ESSO EXPLORATION AND PRODUCTION CHAD, INC., Plaintiff-Appellee, v. TAYLORS INTERNATIONAL SERVICES, LTD., Defendant-Appellant.

No. 06-5673-cv.United States Court of Appeals, Second Circuit.
September 17, 2008.

[EDITOR’S NOTE: This case is unpublished as indicated by the issuing court.]

Appeal from a judgment of the United States District Court for the Southern District of New York (Richard M. Berman, Judge).

UPON CONSIDERATION WHEREOF, IT IS HEREBY ORDERED,ADJUDGED, AND DECREED that the judgment of the District Court is AFFIRMED.

Ronald C. Minkoff (Cameron A. Myler, of counsel), Frankfurt Kurnit Klein Selz PC, New York, NY, for Appellant.

Reagan M. Brown (Charles J. Rother, Mark A. Robertson, Fulbright Jaworkski LLP, New York, NY, on the brief), Fulbright Jaworkski LLP, Houston, TX, for Appellee.

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PRESENT: JOSÉ A. CABRANES, ROSEMARY S. POOLER and ROBERT A. KATZMANN, Circuit Judges.

SUMMARY ORDER
Defendant-appellant Taylors International Services, Ltd. appeals from the judgment of the District Court confirming an award of the International Court of Arbitration of the International Chamber of Commerce. On appeal, defendant raises three principal challenges: (1) the District Court erred by reviewing the arbitration award for manifest disregard of the law instead of de novo as required by the arbitration agreement; (2) the arbitrator exceeded his authority under the arbitration agreement by awarding consequential damages in violation of specific contractual language and in dismissing defendant’s conversion claim; and (3) the District Court erred in confirming the declaration award because it was not a “final and definite” as required by the Federal Arbitration Act (“FAA”), 9 U.S.C. § 10(d). We assume the parties’ familiarity with the facts and procedural history of the case.

Judicial review of arbitration awards is “severely limited.”Greenberg v. Bear, Stearns Co., 220 F.3d 22, 28
(2d Cir. 2000). A reviewing court evaluates an award for “manifest disregard of the law.” Id. To vacate an arbitration award, a reviewing court must find “both that (1) the arbitrators knew of a governing legal principle yet refused to apply it or ignored it altogether, and (2) the law ignored by the arbitrators was well defined, explicit, and clearly applicable to the case.” DiRussa v. Dean Witter Reynolds Inc., 121 F.3d 818, 821 (2d Cir. 1997) (internal quotation marks and alterations omitted). We review a district court’s determination of whether the arbitrator acted in manifest disregard of the law de novo. See, e.g., Bear; Stearns Co., Inc. v. 1109580 Ontario, Inc., 409 F.3d 87, 91
(2d Cir. 2005).

Defendant’s argument that the parties contracted for a heightened standard of review is squarely foreclosed by the Supreme Court’s recent decision in Hall Street Assocs., LLC v. Mattel, Inc., 552 U.S. ___, 128 S.Ct. 1396, 170 L.Ed.2d 254 (2008) (holding that the FAA does not permit “expandable judicial review” through contract). Accordingly, the District Court did not err by reviewing the award under the manifest disregard-of-the-law standard.[1]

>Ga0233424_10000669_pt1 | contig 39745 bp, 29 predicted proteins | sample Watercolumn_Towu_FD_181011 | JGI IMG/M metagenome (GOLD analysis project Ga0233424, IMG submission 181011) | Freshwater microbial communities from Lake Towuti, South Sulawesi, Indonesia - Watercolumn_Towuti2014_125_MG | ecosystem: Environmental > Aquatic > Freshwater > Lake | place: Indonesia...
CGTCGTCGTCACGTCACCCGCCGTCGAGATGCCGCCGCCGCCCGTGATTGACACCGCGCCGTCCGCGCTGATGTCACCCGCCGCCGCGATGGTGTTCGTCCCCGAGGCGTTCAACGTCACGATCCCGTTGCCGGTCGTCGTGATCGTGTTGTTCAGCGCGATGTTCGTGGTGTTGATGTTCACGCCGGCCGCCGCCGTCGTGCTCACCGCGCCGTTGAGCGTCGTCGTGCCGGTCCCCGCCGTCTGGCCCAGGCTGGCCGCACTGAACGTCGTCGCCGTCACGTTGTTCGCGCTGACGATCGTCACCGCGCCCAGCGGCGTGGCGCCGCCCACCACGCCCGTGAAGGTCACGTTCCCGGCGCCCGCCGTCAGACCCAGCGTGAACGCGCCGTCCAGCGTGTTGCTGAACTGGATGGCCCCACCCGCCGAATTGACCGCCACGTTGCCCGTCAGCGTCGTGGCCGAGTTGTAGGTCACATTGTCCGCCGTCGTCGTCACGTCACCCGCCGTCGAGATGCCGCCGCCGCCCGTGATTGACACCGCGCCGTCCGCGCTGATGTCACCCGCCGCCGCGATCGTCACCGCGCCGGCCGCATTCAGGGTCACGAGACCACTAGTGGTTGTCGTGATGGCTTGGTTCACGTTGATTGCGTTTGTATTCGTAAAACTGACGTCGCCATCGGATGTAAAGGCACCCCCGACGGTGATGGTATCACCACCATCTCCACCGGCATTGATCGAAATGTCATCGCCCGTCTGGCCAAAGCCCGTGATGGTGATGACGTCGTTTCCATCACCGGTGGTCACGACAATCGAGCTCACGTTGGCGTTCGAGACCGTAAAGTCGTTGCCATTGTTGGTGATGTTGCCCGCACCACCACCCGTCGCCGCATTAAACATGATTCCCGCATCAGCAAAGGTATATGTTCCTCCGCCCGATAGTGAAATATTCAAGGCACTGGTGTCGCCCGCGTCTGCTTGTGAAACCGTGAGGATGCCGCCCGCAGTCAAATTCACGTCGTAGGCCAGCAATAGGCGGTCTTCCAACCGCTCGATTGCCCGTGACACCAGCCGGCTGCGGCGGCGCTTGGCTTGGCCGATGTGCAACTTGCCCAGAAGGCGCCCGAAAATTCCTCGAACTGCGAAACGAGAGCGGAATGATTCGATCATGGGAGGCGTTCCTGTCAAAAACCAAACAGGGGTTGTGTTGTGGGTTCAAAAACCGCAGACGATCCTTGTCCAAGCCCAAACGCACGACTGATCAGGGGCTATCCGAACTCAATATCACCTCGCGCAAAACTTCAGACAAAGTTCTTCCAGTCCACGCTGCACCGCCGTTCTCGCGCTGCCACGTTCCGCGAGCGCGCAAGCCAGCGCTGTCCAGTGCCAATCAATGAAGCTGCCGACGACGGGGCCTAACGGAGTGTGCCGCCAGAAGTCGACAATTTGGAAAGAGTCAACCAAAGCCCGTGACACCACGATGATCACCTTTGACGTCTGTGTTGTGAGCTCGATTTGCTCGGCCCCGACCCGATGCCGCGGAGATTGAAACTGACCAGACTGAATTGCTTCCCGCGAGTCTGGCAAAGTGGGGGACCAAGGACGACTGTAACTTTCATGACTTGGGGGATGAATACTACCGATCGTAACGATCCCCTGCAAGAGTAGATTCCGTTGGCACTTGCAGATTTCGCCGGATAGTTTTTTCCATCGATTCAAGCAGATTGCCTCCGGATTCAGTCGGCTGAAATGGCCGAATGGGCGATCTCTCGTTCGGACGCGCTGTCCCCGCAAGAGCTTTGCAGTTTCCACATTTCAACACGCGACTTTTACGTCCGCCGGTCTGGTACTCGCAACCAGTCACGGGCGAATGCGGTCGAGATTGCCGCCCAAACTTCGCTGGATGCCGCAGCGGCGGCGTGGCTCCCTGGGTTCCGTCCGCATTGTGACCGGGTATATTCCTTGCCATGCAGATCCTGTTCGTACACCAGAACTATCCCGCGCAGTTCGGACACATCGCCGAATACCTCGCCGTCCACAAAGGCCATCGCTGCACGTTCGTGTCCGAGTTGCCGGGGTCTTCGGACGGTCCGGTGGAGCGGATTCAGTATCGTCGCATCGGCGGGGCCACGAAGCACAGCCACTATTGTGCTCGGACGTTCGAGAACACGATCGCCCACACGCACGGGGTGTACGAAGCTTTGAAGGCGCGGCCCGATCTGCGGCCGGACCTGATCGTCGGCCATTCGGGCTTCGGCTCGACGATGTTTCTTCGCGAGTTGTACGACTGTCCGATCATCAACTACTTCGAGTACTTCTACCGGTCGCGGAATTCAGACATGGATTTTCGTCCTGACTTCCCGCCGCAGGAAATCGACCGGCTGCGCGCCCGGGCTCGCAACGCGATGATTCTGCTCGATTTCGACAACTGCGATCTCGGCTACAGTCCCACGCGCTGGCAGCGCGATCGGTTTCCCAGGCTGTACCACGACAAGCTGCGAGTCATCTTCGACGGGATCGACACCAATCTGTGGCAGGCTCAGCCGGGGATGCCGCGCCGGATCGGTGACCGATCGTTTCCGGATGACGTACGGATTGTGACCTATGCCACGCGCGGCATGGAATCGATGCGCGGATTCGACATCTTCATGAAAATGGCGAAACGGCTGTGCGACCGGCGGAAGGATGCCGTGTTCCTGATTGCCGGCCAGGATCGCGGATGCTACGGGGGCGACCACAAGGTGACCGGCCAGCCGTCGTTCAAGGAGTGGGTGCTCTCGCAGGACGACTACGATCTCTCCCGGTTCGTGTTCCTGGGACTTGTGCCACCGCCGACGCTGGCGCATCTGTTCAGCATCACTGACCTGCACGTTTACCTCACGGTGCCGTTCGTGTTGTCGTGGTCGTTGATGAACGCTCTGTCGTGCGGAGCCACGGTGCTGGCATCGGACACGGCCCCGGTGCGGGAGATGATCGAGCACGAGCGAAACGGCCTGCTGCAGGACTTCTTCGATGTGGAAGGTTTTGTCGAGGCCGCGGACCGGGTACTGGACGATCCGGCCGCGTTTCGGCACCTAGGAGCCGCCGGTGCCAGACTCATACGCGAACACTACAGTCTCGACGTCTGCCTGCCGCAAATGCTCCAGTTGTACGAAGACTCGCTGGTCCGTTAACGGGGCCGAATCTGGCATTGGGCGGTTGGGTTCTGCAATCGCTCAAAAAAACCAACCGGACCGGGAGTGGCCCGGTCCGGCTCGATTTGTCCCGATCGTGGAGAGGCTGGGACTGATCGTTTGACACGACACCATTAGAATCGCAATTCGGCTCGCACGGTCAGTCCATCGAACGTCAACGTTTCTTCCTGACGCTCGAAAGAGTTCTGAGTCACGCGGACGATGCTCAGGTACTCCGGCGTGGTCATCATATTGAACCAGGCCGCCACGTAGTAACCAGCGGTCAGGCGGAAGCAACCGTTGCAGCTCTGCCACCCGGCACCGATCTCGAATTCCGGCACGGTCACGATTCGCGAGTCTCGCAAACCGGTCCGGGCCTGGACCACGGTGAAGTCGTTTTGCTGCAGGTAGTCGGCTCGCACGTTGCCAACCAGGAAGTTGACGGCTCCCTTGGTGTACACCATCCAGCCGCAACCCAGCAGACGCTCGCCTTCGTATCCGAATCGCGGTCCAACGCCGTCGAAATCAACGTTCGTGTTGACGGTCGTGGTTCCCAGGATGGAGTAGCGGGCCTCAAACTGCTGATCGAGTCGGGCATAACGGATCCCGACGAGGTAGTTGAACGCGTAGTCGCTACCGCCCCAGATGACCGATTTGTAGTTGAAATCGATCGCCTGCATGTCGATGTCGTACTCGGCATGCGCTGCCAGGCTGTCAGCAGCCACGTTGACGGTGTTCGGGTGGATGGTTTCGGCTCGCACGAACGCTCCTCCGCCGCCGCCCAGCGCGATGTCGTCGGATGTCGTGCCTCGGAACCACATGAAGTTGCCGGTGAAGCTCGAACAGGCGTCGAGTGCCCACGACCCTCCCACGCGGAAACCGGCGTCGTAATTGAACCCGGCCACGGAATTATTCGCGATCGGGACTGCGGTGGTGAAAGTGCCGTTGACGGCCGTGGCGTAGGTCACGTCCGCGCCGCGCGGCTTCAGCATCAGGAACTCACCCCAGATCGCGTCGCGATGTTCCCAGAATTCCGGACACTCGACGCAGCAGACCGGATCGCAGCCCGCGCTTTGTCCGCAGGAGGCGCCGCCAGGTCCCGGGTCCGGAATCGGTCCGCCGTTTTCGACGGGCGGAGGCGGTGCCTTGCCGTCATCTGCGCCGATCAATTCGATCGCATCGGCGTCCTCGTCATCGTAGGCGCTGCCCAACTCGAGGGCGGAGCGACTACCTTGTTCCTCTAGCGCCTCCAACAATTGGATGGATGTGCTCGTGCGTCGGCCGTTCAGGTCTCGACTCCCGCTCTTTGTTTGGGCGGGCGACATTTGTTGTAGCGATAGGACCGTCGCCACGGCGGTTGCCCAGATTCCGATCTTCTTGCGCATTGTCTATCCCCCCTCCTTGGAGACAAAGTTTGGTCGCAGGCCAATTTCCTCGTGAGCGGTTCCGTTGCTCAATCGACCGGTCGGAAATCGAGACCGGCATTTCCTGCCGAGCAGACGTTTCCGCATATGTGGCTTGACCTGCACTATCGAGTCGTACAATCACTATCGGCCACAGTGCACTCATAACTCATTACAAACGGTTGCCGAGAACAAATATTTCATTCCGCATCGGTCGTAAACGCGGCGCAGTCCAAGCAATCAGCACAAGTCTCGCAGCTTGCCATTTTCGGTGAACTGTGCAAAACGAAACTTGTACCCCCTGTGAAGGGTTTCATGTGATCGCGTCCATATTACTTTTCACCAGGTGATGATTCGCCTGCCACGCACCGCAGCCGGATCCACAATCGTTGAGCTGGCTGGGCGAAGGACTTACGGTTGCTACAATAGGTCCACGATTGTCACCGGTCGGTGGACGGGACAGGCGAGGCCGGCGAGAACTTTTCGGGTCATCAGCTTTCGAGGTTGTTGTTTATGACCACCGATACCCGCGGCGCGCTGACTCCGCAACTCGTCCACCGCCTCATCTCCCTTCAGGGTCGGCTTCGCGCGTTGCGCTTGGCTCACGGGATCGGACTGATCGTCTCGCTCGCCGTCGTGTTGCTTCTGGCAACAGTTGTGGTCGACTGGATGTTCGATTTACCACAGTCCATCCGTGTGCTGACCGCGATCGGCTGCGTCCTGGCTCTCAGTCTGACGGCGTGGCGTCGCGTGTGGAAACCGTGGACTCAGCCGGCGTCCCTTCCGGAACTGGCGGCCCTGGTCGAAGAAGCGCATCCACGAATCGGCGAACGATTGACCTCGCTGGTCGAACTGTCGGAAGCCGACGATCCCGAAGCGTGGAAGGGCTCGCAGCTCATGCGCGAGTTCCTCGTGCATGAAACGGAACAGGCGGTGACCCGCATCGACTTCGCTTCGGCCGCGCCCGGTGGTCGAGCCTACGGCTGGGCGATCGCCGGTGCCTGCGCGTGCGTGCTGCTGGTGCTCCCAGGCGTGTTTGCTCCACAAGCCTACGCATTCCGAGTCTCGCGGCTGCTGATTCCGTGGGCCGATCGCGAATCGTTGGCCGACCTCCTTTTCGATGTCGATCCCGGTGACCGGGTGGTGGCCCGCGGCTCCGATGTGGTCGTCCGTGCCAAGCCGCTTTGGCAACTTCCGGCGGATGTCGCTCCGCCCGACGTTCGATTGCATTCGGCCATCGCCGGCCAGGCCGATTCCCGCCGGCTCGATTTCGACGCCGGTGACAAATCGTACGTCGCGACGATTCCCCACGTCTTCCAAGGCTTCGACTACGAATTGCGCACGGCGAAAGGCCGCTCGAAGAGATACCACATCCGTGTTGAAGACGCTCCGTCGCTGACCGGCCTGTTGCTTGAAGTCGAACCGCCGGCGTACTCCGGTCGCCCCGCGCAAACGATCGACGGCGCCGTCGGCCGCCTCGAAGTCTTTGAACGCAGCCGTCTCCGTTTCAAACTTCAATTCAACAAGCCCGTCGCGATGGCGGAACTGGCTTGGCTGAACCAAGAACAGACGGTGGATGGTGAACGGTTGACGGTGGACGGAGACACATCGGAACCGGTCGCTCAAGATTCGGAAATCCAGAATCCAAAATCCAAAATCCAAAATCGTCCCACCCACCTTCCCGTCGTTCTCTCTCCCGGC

We agree with the District Court that the arbitrator did not act in manifest disregard of the law in awarding plaintiff damages for the Chadian judgments, and related charges and expenses, and in dismissing defendant’s conversion claim. The arbitrator cited the applicable rules under New York law for determining whether damages are consequential damages and for evaluating conversion claims and provided a justification for his conclusions. Taylors concludes that the arbitrator’s award of damages arising from the Chadian court judgments was “a legal ruling the Arbitrator got wrong,” and that his disposition of the conversion claim was “another

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legal ruling that the Arbitrator got wrong.” (Grey 12, 19). But this is, of course, of no moment because the law of this Circuit is plain that “[a] federal court cannot vacate an arbitral award merely because it is convinced that the arbitration panel made the wrong call on the law.” Wallace v. Buttar, 378 F.3d 182, 190 (2d Cir. 2004) (collecting cases). Accordingly, we cannot say that the arbitrator refused to identify or ignored the applicable legal principles. See DiRussa, 121 F.3d at 821.

We also agree that the arbitration award was “final and definite.” 9 U.S.C. § 10(d). The arbitrator decided both liability and damages on the claims presented. See Michaels v. Mariforum Shipping, SA, 624 F.2d 411, 413-14 (2d Cir. 1980) (“Generally, in order for a claim to be completely determined, the arbitrators must have decided not only the issue of liability of a party on the claim, but also the issue of damages.”).

For the reasons stated above, the judgment of the District Court is AFFIRMED.

[1] We note that one district court in our Circuit has recently held that, after Hall Street, “the manifest disregard of the law standard is no longer good law.”Robert Lewis Rosen Associates Ltd. [RLR] v. Webb, 566 F.Supp.2d 228, 233 (S.D.N.Y. 2008); see also Ramos-Santiago v. UPS, 524 F.3d 120, 124 (1st Cir. 2008) (“[M]anifest disregard of the law is not a valid ground for vacating or modifying an arbitral award in cases brought under the FAA.”). We express no opinion as to the correctness of this decision. Rather, in light of the fact that the manifest disregard standard has so clearly been (satisfied in this case, and that confirmation of the arbitral award is so plainly warranted, we see no useful purpose to be served here by a discussion of the standard’s continued validity.
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